Is the Times aware of the negative impact of their choices? Can’t tell from their short intro. They wrote only about “Remembering some of the artists, innovators and thinkers we lost in the past year“. There is no discussion of how they deliberated and made their choices. It likely that the omission of Latinos reflects the linguistic and cultural limits of current Times management and reporting.

The Times is simply not connected to Latino leaders, institutions, and community.  Latinos do not appear in their existing corporate leadership, networks, college alumni groups, or neighborhoods. And that reflects the extremely limited presence of Latinos on the Times editorial, reporting, and governing boards. There are no Latinos, for instance, among their ten top executives. Out of the 14 members on their Board of Directors, only one is Latino, an Argentinian corporate mogul, Raul E. Cesar, who has directed U.S. corporations since 1977.

The news staff at the Times is also lacking.  They were sued in 2015 for racial discrimination. That lawsuit, claiming that over 30 minority journalists were fired because of their race and age, is not yet settled. However, the overall numbers do not look good. As of 2015, only 19% of their newsroom employees are minority. This compares unfavorably to other newspapers like The Washington Post which has 31% and Newsday which has 26.5%.

The reality is that even these numbers are suspect since they do not address the lack of support, opportunities, and respect that minority journalists often experience on the job. Diversity programs, like the one the Times has, are often used to mask discrimination and a real lack of diversity.

Why do Latinos get ignored? Much of it is due to class, race, policy decisions, as well as the segregation of Latinos from the mainstreams of American life. The New York Times takes note of A$ap Jams because he appeared on their radar. He produced Hip Hop and not Latin Music.  He was interviewed in English-dominant journals, newspapers, and media. The Times actually wrote an obituary of Yams when he died in January 2015. He was in their networks and memory banks.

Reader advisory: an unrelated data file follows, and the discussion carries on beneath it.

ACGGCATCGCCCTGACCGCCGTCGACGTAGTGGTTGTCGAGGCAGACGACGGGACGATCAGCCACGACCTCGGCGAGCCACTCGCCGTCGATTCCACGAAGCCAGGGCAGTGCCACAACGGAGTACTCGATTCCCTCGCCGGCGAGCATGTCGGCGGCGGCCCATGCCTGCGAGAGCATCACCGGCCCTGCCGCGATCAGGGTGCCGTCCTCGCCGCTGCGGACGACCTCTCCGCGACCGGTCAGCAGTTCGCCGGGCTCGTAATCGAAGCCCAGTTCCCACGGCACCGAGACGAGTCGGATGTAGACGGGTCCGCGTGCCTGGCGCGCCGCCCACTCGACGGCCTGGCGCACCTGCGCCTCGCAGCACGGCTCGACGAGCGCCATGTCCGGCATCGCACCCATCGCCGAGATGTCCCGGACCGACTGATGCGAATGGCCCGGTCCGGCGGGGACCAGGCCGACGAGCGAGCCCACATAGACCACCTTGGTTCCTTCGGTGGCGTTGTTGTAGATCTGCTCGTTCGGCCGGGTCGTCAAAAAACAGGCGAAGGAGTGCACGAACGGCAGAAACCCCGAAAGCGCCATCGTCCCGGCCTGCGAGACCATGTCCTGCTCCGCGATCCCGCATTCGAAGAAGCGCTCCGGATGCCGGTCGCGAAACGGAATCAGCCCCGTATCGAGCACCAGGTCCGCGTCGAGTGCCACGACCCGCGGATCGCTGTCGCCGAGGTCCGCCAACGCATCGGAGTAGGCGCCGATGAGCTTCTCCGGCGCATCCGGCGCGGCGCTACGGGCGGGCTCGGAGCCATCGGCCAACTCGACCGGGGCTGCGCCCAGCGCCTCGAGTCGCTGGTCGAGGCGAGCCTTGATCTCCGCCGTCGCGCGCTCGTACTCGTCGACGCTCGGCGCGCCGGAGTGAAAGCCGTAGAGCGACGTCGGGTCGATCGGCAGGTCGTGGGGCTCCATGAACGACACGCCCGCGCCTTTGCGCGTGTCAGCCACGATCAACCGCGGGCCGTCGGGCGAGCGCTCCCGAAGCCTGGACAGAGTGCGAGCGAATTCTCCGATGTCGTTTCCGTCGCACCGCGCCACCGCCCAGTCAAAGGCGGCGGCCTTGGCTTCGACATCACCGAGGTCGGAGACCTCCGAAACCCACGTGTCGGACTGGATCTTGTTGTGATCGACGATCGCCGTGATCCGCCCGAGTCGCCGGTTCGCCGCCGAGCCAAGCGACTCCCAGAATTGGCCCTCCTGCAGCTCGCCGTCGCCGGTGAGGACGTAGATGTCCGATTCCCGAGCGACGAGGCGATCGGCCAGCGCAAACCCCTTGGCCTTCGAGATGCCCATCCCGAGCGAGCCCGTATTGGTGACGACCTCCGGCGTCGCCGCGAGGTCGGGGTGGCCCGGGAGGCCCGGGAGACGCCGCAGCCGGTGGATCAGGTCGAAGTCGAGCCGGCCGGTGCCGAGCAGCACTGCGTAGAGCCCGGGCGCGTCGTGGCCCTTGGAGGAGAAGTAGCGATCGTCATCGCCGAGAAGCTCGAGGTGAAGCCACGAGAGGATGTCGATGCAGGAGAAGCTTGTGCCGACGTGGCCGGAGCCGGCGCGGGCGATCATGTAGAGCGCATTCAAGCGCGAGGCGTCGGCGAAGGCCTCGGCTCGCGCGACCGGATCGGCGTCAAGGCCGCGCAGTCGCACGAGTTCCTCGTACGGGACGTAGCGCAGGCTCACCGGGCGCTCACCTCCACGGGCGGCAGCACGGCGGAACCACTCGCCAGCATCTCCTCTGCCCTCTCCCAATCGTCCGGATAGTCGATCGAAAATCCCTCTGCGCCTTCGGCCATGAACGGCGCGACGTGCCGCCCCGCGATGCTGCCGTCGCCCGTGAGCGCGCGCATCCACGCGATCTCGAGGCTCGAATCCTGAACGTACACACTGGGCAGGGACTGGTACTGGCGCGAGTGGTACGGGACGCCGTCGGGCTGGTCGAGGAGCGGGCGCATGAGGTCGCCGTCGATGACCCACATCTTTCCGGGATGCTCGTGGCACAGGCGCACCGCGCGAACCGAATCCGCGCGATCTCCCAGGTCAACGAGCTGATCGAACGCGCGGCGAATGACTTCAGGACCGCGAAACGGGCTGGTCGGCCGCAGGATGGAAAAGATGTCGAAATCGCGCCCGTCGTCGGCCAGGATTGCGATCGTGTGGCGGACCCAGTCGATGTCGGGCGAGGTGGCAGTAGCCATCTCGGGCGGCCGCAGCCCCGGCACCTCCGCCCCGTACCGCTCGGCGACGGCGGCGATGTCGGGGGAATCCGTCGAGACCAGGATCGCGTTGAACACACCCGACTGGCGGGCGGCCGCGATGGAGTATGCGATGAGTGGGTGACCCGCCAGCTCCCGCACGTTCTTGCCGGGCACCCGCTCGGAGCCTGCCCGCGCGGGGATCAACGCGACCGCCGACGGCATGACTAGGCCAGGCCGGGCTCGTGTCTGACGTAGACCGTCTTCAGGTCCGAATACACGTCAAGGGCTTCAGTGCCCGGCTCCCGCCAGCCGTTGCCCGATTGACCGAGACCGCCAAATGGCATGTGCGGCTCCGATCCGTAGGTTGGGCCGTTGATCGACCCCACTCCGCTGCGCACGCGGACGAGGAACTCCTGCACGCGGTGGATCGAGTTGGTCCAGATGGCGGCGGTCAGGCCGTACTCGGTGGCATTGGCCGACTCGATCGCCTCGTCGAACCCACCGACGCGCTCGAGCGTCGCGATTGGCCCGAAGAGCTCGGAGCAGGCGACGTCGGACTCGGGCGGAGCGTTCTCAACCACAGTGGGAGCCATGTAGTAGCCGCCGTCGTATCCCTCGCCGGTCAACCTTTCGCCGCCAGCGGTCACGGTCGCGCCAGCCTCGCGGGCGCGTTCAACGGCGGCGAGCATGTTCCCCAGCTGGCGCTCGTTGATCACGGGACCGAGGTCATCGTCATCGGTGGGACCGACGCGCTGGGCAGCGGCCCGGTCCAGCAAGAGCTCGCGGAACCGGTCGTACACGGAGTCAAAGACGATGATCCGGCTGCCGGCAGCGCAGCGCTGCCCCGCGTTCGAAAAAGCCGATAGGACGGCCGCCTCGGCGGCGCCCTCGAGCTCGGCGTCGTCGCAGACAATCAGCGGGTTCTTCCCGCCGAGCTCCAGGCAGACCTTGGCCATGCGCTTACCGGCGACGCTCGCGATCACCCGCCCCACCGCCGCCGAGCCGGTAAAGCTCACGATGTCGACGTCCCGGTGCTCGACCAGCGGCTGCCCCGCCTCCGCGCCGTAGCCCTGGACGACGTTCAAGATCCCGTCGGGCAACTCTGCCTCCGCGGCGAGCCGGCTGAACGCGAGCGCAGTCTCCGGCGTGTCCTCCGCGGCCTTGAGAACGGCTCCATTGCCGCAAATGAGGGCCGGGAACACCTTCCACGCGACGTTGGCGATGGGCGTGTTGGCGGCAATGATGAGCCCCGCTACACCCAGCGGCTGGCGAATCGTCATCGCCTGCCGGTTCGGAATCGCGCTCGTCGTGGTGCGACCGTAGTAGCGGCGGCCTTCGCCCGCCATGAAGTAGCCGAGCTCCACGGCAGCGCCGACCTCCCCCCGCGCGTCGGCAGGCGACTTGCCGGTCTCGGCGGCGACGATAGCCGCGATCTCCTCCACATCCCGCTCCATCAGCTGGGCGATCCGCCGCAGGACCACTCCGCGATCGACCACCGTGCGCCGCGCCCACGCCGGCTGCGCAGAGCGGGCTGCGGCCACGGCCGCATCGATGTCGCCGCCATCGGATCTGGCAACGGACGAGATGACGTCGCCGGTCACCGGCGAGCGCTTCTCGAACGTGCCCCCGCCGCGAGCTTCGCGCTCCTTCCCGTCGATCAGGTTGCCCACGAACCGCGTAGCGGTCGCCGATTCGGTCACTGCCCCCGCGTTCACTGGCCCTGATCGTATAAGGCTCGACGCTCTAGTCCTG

Interestingly, even A$apYams thought he and his crew had been ignored and dismissed by the music business. In a 2014 interview, he stated “We still don’t get the props that we deserve as a legitimate record label, despite us releasing two debut albums from two new artists in a six months time span that were both top five albums on Billboard, which is a crying shame.” The shame continues for Latinos in general…the shame that we continue to accept being ignored, shunned, and disrespected… in life and in death.

All of the opponents to the Iran deal are confused and delusional.

Is Iran a dangerous state and not to be trusted? Yes. But they are trustworthy on some things. They are, in fact, our allies in the fight against ISIS. Without them, we could not keep ISIS in check.

iran20a  Is it possible that Iran will use some of the funds released by the agreement to fund terrorism? Yes. But no one knows how much and it is already funding terrorism now. And our allies, the Saudis, also fund terrorism. 9/11 being the most glaring example. We do know that this agreement is something that will support the rising population of young Iranians who are looking towards the west for inspiration. This group can serve as a bulwark against the Iranian right wing and the Ayatollah.

Is the inspection process something that provides Iran with some ability to hide what they are doing? Possibly. But right now we have no inspection process and they can do whatever they want. With this agreement we have some way of monitoring what they are doing.